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In Their Own Words

December 24, 1865

Christmas Eve in Post-Civil War Diary

The final two entries in the journal of Dolly Lunt Burge show how some happiness was returning to the South, but that problems for freedmen remained; the ending of the Civil War marked a new beginning for them - freedom had been obtained, but the struggle for civil rights was just beginning.

DECEMBER 24, 1865.

It has been many months since I wrote in this journal, and many things of interest have occurred. But above all I give thanks to God for His goodness in preserving my life and so much of my property for me. My freedmen have been with me and have worked for one-sixth of my crop. This is a very rainy, unpleasant day. How many poor freedmen are suffering! Thousands of them must be exposed to the pitiless rain! Oh, that everybody would do right, and there would not be so much suffering in the world! Sadai and I are all alone in the house. We have been reading, talking, and thus spending the hours until she went to bed, that I might play Santa Claus. Her stocking hangs invitingly in the corner. Happy child and childhood, that can be so easily made content!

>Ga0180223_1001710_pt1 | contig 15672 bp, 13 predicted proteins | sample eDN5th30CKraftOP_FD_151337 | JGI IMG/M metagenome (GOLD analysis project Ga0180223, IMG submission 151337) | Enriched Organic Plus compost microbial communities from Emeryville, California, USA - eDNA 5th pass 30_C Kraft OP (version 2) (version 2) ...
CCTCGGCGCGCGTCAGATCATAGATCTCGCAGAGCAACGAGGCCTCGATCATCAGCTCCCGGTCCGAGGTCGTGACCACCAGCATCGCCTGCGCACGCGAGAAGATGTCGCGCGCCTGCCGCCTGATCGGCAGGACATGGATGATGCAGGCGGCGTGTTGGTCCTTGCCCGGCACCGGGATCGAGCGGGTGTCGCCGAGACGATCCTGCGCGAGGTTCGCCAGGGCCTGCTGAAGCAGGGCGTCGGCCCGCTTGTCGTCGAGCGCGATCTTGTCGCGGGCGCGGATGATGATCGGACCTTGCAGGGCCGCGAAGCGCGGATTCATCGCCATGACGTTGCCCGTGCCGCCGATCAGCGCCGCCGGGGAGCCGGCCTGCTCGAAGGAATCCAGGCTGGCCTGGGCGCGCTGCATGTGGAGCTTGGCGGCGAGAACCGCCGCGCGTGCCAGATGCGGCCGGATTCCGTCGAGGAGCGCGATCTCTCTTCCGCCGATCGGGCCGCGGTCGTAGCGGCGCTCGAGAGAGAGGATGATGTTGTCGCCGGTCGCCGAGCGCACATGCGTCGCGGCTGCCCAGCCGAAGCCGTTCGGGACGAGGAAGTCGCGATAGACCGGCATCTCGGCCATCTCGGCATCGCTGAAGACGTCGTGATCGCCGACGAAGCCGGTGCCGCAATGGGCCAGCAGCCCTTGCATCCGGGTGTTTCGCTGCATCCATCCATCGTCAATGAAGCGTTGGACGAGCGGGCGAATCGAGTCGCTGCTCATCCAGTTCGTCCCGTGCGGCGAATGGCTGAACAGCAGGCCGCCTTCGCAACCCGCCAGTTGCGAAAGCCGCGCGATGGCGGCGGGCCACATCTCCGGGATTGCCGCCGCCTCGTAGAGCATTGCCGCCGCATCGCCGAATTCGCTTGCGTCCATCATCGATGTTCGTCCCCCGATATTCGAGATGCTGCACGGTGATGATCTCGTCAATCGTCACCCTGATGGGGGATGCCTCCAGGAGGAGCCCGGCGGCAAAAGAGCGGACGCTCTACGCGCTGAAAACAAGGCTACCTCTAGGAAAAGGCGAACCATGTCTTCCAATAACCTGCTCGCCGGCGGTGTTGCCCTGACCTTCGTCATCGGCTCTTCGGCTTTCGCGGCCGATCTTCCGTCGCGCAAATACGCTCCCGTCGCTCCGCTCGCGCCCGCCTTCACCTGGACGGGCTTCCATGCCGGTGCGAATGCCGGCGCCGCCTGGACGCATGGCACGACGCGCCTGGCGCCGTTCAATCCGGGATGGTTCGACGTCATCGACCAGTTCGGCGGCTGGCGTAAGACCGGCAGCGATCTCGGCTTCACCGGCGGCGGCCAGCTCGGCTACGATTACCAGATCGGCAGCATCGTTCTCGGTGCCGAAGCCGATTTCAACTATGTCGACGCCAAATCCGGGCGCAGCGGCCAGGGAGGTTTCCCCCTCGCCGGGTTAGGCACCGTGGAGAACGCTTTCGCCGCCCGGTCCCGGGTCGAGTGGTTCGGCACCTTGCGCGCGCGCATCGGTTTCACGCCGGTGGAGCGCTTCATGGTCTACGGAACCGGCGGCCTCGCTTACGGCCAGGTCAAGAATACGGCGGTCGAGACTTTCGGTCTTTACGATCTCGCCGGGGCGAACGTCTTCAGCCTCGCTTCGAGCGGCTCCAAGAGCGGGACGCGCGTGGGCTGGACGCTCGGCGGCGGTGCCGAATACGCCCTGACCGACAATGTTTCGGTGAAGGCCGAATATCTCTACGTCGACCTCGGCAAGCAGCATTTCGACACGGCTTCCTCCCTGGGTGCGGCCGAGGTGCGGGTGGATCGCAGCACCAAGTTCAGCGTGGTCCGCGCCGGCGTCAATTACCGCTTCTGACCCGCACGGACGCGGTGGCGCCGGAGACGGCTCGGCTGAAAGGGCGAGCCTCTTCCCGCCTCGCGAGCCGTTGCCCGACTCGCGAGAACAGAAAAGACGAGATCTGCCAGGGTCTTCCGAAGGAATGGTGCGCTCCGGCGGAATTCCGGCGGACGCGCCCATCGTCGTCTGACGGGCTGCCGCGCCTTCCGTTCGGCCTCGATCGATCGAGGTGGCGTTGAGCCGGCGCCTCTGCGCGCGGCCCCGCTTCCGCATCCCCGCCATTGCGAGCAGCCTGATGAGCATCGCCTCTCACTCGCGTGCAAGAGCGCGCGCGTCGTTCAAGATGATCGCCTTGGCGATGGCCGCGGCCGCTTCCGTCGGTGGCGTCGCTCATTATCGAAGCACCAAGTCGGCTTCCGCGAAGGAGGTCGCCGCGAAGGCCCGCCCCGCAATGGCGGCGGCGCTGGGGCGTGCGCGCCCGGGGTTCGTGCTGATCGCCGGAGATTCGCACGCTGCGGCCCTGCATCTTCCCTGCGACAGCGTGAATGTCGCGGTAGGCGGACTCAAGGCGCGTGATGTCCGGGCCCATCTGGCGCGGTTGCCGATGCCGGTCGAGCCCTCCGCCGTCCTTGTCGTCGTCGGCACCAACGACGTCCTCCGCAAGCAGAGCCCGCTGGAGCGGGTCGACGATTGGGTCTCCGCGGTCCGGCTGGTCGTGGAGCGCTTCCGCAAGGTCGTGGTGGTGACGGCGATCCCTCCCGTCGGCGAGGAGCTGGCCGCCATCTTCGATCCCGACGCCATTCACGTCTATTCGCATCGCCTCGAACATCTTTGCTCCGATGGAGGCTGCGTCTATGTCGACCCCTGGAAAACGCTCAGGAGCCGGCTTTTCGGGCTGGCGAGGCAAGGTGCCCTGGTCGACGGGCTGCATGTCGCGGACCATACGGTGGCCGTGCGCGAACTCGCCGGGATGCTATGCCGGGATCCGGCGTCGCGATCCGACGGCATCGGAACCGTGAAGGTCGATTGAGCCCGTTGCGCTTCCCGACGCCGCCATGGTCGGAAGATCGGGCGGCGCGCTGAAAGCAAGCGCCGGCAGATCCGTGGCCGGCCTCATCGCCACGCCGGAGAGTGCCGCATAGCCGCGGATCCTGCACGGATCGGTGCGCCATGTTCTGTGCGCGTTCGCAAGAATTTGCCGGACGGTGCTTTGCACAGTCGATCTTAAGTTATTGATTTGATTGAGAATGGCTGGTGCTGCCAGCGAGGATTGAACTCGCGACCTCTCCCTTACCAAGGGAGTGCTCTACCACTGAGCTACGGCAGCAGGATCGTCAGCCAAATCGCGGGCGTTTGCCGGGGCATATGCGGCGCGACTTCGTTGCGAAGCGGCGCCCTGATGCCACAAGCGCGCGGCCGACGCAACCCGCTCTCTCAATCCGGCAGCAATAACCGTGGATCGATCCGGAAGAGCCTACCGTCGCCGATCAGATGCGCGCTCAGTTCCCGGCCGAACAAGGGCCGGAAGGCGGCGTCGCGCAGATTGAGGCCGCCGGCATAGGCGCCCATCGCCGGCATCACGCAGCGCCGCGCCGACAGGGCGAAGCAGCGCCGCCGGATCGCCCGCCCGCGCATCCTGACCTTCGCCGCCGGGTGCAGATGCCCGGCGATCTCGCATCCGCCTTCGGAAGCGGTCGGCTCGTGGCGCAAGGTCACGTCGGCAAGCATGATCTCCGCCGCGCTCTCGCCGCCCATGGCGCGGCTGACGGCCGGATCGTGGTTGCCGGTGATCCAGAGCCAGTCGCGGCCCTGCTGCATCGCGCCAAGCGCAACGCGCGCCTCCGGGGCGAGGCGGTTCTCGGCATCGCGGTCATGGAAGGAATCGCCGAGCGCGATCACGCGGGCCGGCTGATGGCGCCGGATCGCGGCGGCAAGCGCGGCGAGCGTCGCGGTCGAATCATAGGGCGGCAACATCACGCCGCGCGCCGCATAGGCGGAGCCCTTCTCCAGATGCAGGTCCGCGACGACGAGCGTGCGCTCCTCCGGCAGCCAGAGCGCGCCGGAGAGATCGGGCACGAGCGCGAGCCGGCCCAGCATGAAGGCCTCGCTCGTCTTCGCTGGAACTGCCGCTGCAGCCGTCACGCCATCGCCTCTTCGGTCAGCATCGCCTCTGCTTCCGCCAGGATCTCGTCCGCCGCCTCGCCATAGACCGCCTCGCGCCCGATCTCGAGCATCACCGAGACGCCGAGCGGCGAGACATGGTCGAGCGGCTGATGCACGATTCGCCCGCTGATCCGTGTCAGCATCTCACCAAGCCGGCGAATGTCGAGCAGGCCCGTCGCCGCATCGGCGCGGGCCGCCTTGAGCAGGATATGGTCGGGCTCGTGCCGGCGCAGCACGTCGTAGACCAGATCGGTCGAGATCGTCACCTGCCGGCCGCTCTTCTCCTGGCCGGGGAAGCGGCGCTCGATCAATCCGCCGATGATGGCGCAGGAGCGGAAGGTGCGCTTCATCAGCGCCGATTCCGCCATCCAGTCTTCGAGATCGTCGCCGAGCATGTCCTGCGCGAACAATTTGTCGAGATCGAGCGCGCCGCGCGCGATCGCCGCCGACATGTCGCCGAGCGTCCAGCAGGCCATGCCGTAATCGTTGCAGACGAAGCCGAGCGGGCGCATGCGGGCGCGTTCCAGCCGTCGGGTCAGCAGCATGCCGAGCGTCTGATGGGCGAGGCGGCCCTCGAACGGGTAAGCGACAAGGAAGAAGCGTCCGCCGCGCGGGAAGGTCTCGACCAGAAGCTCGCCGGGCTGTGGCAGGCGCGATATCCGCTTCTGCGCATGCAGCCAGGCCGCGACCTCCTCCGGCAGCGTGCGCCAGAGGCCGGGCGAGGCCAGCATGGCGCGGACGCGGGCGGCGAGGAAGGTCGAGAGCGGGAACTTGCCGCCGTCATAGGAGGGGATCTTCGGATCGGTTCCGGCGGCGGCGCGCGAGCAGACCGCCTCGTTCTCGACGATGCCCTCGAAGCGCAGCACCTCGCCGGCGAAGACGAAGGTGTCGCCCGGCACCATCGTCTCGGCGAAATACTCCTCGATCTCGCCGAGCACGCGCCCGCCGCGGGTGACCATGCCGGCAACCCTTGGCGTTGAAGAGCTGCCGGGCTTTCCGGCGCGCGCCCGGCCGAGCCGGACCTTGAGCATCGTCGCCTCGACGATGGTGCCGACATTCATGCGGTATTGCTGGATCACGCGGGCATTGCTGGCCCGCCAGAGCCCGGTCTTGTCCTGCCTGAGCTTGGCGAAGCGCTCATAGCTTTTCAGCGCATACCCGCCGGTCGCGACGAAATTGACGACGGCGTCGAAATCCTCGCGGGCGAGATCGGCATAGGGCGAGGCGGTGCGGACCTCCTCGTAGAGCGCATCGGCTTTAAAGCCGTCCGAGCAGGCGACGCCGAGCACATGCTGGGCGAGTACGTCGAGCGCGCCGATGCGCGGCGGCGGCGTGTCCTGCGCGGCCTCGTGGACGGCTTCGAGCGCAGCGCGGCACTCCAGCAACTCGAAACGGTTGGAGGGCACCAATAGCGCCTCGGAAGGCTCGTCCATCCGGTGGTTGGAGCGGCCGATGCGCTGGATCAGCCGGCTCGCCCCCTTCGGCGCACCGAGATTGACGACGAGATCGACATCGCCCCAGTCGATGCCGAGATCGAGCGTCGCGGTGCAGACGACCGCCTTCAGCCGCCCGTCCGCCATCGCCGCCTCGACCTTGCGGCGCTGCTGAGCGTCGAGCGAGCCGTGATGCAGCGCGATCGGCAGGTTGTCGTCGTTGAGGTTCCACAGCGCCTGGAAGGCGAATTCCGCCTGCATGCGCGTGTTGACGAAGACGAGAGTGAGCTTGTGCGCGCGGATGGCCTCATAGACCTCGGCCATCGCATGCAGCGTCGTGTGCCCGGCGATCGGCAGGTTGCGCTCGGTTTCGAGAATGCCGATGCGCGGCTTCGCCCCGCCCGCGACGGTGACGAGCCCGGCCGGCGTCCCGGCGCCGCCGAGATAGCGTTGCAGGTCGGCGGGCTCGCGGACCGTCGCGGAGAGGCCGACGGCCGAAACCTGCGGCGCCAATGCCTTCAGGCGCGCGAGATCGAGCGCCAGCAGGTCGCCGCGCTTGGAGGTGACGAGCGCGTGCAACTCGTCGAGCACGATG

DECEMBER 25, 1865.

Sadai woke very early and crept out of bed to her stocking. Seeing it well filled she soon had a light and eight little negroes around her, gazing upon the treasures. Everything opened that could be divided was shared with them. ‘T is the last Christmas, probably, that we shall be together, freedmen! Now you will, I trust, have your own homes, and be joyful under your own vine and fig tree, with none to molest or make afraid.”

Source: A Woman’s Wartime Journal: an Account of the Passage over a Georgia Plantation of Sherman’s Army on the March to the Sea, as recorded in the Diary of Dolly Sumner Lunt (Mrs. Thomas Burge)